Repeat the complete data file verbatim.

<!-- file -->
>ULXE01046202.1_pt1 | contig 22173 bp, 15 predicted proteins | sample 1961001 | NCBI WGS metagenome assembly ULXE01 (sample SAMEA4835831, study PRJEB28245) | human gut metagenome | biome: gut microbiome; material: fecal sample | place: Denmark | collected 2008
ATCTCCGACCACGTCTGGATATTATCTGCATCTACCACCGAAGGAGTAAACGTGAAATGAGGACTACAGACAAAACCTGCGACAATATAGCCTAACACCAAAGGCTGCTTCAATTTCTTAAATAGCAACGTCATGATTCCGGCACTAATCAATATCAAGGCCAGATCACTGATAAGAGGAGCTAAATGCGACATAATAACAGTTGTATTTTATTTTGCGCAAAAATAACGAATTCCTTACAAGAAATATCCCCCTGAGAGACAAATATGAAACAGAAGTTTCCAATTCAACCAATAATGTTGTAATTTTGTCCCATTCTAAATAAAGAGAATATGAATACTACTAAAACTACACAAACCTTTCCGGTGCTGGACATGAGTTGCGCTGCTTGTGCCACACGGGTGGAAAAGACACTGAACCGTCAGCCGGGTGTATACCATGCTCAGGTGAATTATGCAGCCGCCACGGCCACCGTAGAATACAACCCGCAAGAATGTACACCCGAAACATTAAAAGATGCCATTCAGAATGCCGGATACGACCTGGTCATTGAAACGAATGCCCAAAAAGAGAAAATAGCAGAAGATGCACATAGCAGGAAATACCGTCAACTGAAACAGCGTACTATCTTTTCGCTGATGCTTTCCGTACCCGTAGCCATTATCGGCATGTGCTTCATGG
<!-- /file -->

>ULXE01046202.1_pt1 | contig 22173 bp, 15 predicted proteins | sample 1961001 | NCBI WGS metagenome assembly ULXE01 (sample SAMEA4835831, study PRJEB28245) | human gut metagenome | biome: gut microbiome; material: fecal sample | place: Denmark | collected 2008
ATCTCCGACCACGTCTGGATATTATCTGCATCTACCACCGAAGGAGTAAACGTGAAATGAGGACTACAGACAAAACCTGCGACAATATAGCCTAACACCAAAGGCTGCTTCAATTTCTTAAATAGCAACGTCATGATTCCGGCACTAATCAATATCAAGGCCAGATCACTGATAAGAGGAGCTAAATGCGACATAATAACAGTTGTATTTTATTTTGCGCAAAAATAACGAATTCCTTACAAGAAATATCCCCCTGAGAGACAAATATGAAACAGAAGTTTCCAATTCAACCAATAATGTTGTAATTTTGTCCCATTCTAAATAAAGAGAATATGAATACTACTAAAACTACACAAACCTTTCCGGTGCTGGACATGAGTTGCGCTGCTTGTGCCACACGGGTGGAAAAGACACTGAACCGTCAGCCGGGTGTATACCATGCTCAGGTGAATTATGCAGCCGCCACGGCCACCGTAGAATACAACCCGCAAGAATGTACACCCGAAACATTAAAAGATGCCATTCAGAATGCCGGATACGACCTGGTCATTGAAACGAATGCCCAAAAAGAGAAAATAGCAGAAGATGCACATAGCAGGAAATACCGTCAACTGAAACAGCGTACTATCTTTTCGCTGATGCTTTCCGTACCCGTAGCCATTATCGGCATGTGCTTCATGG